network latency. Hence, round-trip response times are not an accurate indicator of the
performance of the application. You should measure the server-side response times from the
server logs and compare them with the round-trip times to chart how the response times vary
depending on the network traffic during different times of the day. It might also be a good idea to
run an all-day workload and get measurement of response times at sample intervals of time to get
an average number. In our case, we also measured parameters like average number of
transactions/sec, hits/sec, throughput, etc., as shown in Graphs A, B, and C.

Graph A

Graph B

Graph C
11. Reporting Performance Numbers

Performance numbers are typically reported as average, minimum, and maximum response
times. If the performance test runs for a specified time, the average response time would be the
most important indicator of performance. Maximum and minimum response times provide a
means to investigate why a certain transaction with a certain input indicated a good or bad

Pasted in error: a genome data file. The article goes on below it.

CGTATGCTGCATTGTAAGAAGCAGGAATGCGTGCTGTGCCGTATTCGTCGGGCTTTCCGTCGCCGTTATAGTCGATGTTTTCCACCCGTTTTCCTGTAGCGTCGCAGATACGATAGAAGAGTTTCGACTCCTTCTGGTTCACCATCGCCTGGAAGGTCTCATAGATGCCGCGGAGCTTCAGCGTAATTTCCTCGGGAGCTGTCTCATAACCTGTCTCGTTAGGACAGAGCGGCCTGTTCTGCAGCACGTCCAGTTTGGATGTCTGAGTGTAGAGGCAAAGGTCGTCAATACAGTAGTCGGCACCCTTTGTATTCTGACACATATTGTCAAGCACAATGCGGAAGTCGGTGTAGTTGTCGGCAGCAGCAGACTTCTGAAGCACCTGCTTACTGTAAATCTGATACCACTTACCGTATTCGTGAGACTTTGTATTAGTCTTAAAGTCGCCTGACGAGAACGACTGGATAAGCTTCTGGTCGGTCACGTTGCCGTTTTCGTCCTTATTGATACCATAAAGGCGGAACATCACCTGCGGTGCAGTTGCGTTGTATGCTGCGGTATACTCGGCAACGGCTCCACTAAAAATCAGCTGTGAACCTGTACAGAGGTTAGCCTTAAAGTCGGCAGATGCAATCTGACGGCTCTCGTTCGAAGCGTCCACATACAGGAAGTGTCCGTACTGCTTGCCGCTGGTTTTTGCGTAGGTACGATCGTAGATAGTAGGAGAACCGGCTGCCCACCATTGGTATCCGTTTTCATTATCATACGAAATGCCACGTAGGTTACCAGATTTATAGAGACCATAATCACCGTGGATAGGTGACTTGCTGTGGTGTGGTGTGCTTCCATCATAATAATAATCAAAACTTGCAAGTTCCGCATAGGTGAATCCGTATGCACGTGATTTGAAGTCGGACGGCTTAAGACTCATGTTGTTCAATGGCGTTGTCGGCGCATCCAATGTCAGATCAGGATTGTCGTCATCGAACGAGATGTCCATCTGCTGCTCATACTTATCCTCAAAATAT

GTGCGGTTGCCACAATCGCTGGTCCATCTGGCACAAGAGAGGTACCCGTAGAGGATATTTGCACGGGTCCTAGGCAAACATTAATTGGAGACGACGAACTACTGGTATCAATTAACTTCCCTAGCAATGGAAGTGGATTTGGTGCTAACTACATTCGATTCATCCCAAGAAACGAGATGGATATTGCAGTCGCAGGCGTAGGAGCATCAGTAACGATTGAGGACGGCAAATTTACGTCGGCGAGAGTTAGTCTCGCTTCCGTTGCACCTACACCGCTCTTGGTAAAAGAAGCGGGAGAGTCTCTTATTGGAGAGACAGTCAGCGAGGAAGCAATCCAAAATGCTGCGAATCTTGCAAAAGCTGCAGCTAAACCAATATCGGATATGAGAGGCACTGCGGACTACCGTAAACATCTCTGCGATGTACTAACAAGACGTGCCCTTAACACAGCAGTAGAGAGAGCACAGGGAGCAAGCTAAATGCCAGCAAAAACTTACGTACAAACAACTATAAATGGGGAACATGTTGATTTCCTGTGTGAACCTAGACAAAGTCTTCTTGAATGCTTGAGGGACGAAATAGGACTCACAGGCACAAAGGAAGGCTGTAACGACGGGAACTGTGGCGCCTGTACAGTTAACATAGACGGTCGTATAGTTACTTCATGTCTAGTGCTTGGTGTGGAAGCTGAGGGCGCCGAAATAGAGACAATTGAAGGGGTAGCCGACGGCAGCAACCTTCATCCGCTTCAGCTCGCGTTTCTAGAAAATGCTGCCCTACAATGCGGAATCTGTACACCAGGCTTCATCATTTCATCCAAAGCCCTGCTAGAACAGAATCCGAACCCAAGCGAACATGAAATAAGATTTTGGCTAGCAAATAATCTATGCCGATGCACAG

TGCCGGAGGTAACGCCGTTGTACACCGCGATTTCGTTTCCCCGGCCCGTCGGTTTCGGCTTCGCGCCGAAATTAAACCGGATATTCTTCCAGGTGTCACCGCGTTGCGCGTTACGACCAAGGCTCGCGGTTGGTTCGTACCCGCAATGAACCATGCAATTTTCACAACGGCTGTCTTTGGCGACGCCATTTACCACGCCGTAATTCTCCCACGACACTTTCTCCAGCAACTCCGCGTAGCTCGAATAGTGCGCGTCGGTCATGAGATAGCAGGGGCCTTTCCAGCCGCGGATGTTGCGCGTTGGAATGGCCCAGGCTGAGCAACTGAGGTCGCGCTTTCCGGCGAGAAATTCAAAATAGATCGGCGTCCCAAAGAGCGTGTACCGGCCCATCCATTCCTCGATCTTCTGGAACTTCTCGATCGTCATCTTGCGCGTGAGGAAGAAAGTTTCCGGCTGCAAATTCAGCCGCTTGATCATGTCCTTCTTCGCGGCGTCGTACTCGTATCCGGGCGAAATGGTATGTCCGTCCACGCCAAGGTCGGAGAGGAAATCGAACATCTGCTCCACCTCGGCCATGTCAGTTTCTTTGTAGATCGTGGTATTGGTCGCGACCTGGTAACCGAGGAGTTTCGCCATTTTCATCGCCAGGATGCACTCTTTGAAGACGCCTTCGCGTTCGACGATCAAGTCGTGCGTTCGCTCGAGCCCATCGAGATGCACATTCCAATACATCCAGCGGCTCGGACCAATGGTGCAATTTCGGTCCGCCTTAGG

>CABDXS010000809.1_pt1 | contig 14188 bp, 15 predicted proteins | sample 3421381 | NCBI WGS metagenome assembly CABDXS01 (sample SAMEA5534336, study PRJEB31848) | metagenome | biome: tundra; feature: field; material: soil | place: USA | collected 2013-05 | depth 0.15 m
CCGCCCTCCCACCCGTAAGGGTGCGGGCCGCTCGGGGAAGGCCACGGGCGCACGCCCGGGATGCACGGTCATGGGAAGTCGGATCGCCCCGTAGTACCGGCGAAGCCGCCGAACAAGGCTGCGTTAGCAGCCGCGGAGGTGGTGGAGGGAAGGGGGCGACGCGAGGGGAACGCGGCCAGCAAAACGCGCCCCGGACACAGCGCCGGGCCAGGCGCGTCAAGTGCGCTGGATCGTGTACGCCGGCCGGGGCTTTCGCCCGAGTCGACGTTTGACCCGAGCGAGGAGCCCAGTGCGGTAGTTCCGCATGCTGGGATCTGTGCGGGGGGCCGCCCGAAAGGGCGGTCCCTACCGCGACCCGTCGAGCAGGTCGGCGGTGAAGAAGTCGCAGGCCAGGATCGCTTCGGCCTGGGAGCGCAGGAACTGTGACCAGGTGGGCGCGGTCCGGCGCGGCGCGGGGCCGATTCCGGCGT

response time. Graph D helped us in analyzing response times.

Graph D

12. Monitoring the Web Server

Monitoring the Web server is an integral part of performance engineering. While running different
workloads with multiple users, we always logged performance counters like processor time,
private bytes, thread count, handle count, etc. In most cases, our hardware/processor was not
able to handle the load and the CPU time exceeded 100%; hence, the results were not accurate.
It’s almost imperative that performance counters be logged and analyzed. This can prevent
unpleasant situations when the application is being tested in the production environment, and you
also get an estimate of how many virtual users your environment is able to handle during your
performance integration tests.

13. Conclusion

End-to-end testing of performance in Web applications is a complex and time-consuming task.


The proposed methodical approach in this paper not only ensures a structured way of testing, but
also provides a practical way of enhancing performance of a Web application by applying these
techniques at every phase or iteration in a Web development life cycle.

References

"Designing Performance into Your Web-Based Applications," IBM Performance Management and
Capacity Planning Services